Hi Pawan, I am trying to express to someone I care about the fact that I don’t have a lot of money (never have), but I don’t want to make them feel bad or hate me for not being able to treat them the same way they grew up (they grew up with money). How do I do this?
As a rule of thumb, folks generally don’t enjoy discussing personal income or family finances regardless of whether they come from the lap of luxury or leaner beginnings. I bring this up first to help set your expectations for this conversation and similar ones in the future — many of them aren’t liable to be fun. That doesn’t mean they’re not necessary.
It seems you’re already set on having this conversation, which is great, but I want to get across the importance of discussing income with loved ones, for a wider audience (and in case you get cold feet).
Talking about your personal or familial finance is a pretty difficult topic nearly every time it comes up. The upside is that it gets easier the more you do it, but put a pin on that while I talk about why it’s important to get that conversation going sooner rather than later, with those you care about
To be clear, I’m not saying you lead every introduction with a firm handshake and your credit score — beyond being a social pariah, you’re liable to get your identity stolen. What I am saying is that finance is a dimension that influences so many of our daily interactions, a truth people who didn’t grow up affluent are more likely to be aware of. Wealth obviously affects day-to-day choices like where to eat or how to travel, but it’s important for folks who grew up with a bit more money to spend to understand there’s a lot more to it.
Personal wealth can affect the hobbies people have, the cultural touchstones they possess and the way they think. Growing up, I could tell you what sales were on at the grocery store that day or where and when you could swing by and score some unwatched wooden pallets for a bonfire. This is part of why it’s important to have this conversation, regardless of what kind of wealth you were raised with: it’s affecting the world views of you and the folks around you and colouring how you interact, so you might as well interrogate it and, ideally, get a better understanding of the folks you care for.
What I said earlier about this stuff getting easier with practice is true. In the beginning of my post-secondary, I was as tight-lipped as they came regarding my finances. The idea of looking like a low-income schmuck really scared me, especially when I risked looking uncultured in front of a girl I liked. As a result, I found myself holding back in conversations and talking nonsense about what I thought affluent folks discussed. A few years later, I’m happy to talk about how I grew up and be more genuinely ‘me’ with folks from ‘the upper crust’ because I have had plenty of practice — for what it’s worth, finding friends who grew up in a similar way certainly didn’t hurt.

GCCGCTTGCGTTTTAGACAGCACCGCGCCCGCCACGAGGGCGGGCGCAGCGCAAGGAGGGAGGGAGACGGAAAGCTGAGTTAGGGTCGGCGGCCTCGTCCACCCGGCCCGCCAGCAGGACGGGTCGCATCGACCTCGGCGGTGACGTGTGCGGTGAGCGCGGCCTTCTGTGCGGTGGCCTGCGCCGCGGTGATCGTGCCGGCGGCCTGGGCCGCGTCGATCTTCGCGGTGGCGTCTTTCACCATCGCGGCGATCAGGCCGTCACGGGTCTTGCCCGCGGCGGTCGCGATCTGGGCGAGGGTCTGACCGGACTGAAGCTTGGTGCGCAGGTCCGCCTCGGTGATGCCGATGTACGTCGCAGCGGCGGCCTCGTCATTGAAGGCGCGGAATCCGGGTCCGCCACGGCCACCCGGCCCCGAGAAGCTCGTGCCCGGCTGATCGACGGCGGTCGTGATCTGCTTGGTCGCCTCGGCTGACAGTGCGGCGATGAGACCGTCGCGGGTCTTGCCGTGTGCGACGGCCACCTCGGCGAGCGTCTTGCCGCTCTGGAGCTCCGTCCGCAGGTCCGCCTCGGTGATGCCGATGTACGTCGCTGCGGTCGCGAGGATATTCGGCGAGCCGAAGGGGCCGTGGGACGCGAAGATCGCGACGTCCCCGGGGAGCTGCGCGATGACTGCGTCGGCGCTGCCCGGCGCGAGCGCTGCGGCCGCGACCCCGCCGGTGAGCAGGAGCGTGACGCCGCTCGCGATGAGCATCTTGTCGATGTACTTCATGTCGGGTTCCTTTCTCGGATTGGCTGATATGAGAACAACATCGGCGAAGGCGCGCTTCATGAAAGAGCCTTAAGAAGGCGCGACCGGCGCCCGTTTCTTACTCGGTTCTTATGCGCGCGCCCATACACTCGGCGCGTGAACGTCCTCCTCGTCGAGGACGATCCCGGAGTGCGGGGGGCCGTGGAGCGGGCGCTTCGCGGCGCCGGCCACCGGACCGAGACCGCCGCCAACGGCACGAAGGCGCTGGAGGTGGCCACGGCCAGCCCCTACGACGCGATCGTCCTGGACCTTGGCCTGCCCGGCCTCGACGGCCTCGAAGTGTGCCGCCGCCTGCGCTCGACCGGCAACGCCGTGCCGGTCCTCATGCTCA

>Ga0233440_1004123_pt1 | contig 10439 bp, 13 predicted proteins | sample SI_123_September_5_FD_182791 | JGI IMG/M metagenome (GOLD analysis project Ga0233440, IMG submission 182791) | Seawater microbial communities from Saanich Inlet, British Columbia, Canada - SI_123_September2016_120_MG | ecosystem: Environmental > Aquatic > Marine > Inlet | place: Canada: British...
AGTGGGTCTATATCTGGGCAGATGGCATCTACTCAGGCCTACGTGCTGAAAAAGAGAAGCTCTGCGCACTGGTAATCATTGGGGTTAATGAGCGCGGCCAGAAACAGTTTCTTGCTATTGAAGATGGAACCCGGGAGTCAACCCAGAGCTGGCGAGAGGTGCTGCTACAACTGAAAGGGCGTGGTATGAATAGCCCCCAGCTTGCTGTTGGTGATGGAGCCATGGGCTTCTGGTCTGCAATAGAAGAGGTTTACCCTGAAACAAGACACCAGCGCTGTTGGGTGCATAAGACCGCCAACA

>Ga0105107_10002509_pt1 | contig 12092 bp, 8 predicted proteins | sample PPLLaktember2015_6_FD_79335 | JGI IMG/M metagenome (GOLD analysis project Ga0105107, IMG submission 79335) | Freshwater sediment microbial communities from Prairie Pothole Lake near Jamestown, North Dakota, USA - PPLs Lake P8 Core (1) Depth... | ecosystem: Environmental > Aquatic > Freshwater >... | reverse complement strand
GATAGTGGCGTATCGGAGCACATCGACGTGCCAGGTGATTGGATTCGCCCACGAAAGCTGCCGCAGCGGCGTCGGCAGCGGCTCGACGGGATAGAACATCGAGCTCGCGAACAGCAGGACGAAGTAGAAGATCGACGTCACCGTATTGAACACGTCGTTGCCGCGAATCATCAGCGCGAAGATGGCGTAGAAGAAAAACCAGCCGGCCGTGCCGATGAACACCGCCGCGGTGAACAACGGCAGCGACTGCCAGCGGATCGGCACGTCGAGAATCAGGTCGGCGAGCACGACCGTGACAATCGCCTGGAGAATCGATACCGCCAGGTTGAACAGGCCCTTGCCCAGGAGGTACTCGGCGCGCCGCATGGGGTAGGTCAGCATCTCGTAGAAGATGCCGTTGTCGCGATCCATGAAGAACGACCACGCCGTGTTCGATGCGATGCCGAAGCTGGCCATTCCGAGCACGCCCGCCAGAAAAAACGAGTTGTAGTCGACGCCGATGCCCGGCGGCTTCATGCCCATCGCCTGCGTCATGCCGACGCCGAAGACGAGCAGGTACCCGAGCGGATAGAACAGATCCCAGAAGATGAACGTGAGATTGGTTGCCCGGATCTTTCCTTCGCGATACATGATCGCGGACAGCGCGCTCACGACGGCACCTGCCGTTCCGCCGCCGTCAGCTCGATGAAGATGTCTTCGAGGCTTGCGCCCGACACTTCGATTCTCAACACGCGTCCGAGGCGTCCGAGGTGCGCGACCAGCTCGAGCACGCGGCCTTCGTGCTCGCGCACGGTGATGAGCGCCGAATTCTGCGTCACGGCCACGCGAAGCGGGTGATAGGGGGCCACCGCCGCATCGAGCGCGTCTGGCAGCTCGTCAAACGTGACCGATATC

Returning to your particular question, my verdict is that talking about wealth with a significant other is largely the same as chatting about it with a friend — if not a bit more intense — though that kinda comes with the whole ‘relationship’ territory.
You’ve likely known this person for a good while and, as a result, have likely run into some of the idiosyncrasies that come from growing up in different tax brackets. They’re kind of like little wealth mile-markers on the side of a road. These wealth checks can range from a cultural reference going over your head or using some term that is inadvertently unknown to your partner. As a result, and this might be a bit of a moment for you, your partner is likely to be somewhat aware of the financial situation you grew up with, though maybe not to the same extent as you’re aware of theirs. In my own anecdotal experience, folks who come from a lower-income background are more in tune with the wealth checks that tell you if someone has money, but it can run both ways. Higher-income folks can catch on just as quick to these missed wealth checks.
The upside to this is, since you both care for each other, you’re probably running the same scripts in your heads, trying to figure out how to broach the subject while letting the other know that their income isn’t the end-all, be-all for the relationship.
Here’s my straight advice for how to get this conversation started: sit them down and get to it. Something I find useful is leading with a shared experience where one of you missed a wealth check unintentionally posed by the other to give some context for the conversation ahead. This’ll help centre the conversation on your relationship and the fact that that missed check wasn’t the end of the world, while also helping to illustrate just how pervasive wealth gaps can be in a relationship.
Ideally, you come out of this with a better understanding of your partner without feeling the need to hold yourself up to a standard you’ve made for yourself, based on what you think their childhood was like. An added bonus is anyone you meet in university is probably living a life less luxurious than what they’re used to, so the disparity in wealth might not translate directly to disparity in standards of living.
All in all, talking about wealth is something best done early and frequently, but it doesn’t have to be a conversation that happens from the get-go. Given the prevalence of wealth checks and how annoyingly often they crop up, I find it best to get ahead of them by addressing what your upbringing was like with whomever you’re comfortable telling. This goes doubly for the folks in the upper tiers of affluence. Navigating wealth checks can be exhausting if you’re trying to not let on what kind of financial situation you come from, so being a bit more cognizant of these wealth checks is something you can do to help reduce that burden!
Need some 2020 vision? Send your questions to email@example.com or anonymously at ubyssey.ca/advice.